Delegates at the Aito overseas conference in Ras al Khaimah (November 22-25) were also told that they overlook the rapidly growing multi-generational travel market at their peril, now one of travel’s biggest growth markets.
Dr Eliza Filby, generations expert and historian of contemporary values, addressed delegates on travel’s love-hate relationship with millennials, both as consumers and as staff, and some of the change they are driving across the industry.
“Millennials get a bad rep for being over-privileged and over-demanding, both as consumers and as employees,” said Filby. “The fact is, millennials have gone through a process of arrested development. They are incredibly entrepreneurial.
Filby said in 1968, women, on average, achieved the five key markers of adulthood - leaving home, finishing education, gaining financial independence, marriage and parenthood - aged 27. Nowadays, it is 37.
“Essentially, people are delaying adulthood by 10 years. That has a huge impact on how they save money, spend money... and how they think about travel.”
Although millennials are likely to live until they are 95, Filby said the growth of automation, big data and AI will mean they will have retrain, upskill, and dip in and out of work until their 80s, far beyond the retirement age of 65 enjoyed by their baby boomer parents.
The advent of these “multi-stage journeys”, she said, would have significant implications for travel. “Millennials and Gen Z see travel as a core part of their identity,” said Filby. “Not just for leisure, but for education, training and living abroad. It will become ever more important.”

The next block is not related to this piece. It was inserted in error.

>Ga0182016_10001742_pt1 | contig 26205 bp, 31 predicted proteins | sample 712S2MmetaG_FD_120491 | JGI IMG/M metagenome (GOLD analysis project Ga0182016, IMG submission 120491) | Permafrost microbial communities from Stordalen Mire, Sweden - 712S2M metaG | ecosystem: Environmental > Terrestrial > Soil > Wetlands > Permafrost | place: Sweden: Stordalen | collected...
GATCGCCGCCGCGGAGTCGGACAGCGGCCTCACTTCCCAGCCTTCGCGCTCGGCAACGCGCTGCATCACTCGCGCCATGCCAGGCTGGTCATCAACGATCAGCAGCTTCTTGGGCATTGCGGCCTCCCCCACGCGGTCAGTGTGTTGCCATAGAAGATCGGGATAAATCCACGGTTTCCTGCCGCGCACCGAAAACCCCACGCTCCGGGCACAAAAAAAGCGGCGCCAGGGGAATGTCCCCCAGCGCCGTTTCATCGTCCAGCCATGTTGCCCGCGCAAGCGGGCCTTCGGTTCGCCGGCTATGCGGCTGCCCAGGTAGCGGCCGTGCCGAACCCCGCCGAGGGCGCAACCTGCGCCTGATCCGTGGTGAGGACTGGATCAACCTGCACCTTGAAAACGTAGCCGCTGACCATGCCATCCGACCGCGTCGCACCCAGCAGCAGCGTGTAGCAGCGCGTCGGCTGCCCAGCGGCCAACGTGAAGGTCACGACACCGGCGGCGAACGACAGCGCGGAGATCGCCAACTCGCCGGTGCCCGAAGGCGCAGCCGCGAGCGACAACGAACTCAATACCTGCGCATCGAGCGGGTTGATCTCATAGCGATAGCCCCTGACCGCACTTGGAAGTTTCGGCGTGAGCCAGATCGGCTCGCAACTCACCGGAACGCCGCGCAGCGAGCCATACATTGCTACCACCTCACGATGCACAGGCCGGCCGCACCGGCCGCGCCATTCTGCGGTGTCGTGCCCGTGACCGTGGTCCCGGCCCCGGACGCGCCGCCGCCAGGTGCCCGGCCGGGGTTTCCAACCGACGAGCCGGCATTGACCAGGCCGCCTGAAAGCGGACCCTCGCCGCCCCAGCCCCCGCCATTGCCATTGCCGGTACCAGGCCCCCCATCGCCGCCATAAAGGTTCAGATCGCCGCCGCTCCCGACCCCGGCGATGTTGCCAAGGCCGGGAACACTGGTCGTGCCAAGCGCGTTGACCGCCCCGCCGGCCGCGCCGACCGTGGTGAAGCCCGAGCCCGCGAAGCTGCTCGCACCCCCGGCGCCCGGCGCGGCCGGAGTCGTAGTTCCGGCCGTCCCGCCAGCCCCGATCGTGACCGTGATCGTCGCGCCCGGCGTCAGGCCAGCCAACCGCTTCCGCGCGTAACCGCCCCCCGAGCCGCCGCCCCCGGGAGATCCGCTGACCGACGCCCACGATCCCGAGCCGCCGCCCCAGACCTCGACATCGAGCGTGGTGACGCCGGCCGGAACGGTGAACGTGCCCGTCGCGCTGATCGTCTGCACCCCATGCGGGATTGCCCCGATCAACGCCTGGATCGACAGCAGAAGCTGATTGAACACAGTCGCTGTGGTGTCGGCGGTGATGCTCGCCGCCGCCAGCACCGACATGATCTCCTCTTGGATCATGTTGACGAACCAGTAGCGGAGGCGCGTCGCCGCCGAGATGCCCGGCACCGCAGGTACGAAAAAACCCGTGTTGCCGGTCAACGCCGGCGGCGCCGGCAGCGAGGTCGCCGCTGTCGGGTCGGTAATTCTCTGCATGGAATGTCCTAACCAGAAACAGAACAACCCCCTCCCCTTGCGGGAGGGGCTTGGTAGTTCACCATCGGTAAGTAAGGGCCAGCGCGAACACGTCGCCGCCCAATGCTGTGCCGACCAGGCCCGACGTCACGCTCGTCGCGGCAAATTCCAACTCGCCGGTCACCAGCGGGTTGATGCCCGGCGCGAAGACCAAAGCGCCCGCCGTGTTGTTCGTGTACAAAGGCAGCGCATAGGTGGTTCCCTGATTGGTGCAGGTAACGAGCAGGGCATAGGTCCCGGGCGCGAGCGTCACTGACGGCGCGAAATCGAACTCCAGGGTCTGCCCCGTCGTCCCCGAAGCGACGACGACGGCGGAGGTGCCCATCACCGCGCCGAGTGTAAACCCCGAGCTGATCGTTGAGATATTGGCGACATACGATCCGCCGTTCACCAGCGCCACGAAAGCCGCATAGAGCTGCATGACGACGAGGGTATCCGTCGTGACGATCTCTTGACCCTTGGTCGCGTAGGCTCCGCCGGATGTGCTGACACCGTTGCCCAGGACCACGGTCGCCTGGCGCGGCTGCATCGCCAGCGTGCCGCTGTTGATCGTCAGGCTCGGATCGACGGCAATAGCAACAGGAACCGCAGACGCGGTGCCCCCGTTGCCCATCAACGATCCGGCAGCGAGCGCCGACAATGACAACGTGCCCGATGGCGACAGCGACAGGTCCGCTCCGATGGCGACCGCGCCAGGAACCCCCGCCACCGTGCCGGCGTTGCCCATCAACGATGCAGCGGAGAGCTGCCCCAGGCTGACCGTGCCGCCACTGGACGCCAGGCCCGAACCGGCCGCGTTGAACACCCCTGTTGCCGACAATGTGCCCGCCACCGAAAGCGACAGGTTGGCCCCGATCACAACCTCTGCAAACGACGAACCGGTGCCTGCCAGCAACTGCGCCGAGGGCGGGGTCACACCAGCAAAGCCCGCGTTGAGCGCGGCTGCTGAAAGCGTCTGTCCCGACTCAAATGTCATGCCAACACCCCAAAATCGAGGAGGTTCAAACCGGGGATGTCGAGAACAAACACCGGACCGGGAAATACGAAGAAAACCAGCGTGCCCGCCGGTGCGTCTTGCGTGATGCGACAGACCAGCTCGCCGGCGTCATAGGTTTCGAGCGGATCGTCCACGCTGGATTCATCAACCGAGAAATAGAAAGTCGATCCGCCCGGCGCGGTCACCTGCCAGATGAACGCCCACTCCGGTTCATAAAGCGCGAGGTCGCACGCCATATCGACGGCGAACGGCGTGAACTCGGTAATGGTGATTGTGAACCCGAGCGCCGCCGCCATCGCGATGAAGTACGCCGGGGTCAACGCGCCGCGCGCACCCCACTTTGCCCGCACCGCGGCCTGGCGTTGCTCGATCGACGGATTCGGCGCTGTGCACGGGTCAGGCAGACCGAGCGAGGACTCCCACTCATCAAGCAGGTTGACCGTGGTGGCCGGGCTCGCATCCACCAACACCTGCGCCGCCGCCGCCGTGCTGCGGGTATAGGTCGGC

Filby said there were three important growth markets for travel: millennials, who are becoming parents and family travellers; Gen Z, the recession generation who are just entering the workplace and are incredibly savvy with they money; and multi-generational families.
“One fifth of UK residents last year went on a multi-generational holiday,” said Filby. “It’s becoming more and more common for millennials to go on holiday with their parents and take their Generation Alpha children with them.”
Millennials and Gen Z are also shaping trends in social media, a platform travel businesses, said Filby, cannot afford to lose track on.
She said young people are shunning Facebook and Twitter and embracing visual mediums like Instagram, and ephemeral platforms like Snapchat and Instagram stories.
Filby also spoke of millennials and Gen Z being the video generation: “They don’t Google, they YouTube,” she said. “If you’re not on YouTube, you don’t exist to this generation. If you don’t have video evidence of what you’re selling them, they aren’t interested.”
Millennials, said Filby, are also an incredibly sceptical generation, who do not believe in traditional forms of advertising and marketing. “This is the generation for whom peer-to-peer endorsement is not just an important way of engaging with brands, products and services - it is the only way they engage,” said Filby.